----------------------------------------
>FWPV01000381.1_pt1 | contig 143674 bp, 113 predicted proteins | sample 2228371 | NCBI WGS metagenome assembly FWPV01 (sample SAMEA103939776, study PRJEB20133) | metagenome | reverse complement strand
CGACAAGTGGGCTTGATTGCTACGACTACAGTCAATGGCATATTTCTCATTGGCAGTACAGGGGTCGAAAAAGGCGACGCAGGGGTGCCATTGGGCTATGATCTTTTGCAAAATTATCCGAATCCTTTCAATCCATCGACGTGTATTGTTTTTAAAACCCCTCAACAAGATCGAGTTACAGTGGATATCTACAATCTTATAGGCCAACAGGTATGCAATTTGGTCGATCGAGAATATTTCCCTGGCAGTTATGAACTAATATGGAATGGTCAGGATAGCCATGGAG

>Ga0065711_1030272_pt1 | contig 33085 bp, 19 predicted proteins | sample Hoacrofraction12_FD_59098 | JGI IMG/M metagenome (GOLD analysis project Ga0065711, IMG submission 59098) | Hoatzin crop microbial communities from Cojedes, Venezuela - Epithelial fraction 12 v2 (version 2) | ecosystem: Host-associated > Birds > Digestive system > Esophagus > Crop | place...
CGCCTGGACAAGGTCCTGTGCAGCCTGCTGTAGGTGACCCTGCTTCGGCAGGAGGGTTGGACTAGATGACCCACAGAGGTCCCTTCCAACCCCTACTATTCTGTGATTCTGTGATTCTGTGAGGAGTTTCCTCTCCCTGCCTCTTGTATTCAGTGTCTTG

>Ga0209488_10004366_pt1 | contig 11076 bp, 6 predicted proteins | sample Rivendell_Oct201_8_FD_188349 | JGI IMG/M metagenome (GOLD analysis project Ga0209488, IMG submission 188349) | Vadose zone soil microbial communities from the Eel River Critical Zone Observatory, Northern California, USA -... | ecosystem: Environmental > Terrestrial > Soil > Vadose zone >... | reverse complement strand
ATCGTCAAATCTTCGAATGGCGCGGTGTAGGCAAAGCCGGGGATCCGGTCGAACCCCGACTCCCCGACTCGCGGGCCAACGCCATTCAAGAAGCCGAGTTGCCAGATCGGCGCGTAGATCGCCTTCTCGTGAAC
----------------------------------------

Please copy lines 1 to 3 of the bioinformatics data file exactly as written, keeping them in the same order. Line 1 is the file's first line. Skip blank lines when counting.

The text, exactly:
>FWPV01000381.1_pt1 | contig 143674 bp, 113 predicted proteins | sample 2228371 | NCBI WGS metagenome assembly FWPV01 (sample SAMEA103939776, study PRJEB20133) | metagenome | reverse complement strand
CGACAAGTGGGCTTGATTGCTACGACTACAGTCAATGGCATATTTCTCATTGGCAGTACAGGGGTCGAAAAAGGCGACGCAGGGGTGCCATTGGGCTATGATCTTTTGCAAAATTATCCGAATCCTTTCAATCCATCGACGTGTATTGTTTTTAAAACCCCTCAACAAGATCGAGTTACAGTGGATATCTACAATCTTATAGGCCAACAGGTATGCAATTTGGTCGATCGAGAATATTTCCCTGGCAGTTATGAACTAATATGGAATGGTCAGGATAGCCATGGAG

>Ga0065711_1030272_pt1 | contig 33085 bp, 19 predicted proteins | sample Hoacrofraction12_FD_59098 | JGI IMG/M metagenome (GOLD analysis project Ga0065711, IMG submission 59098) | Hoatzin crop microbial communities from Cojedes, Venezuela - Epithelial fraction 12 v2 (version 2) | ecosystem: Host-associated > Birds > Digestive system > Esophagus > Crop | place...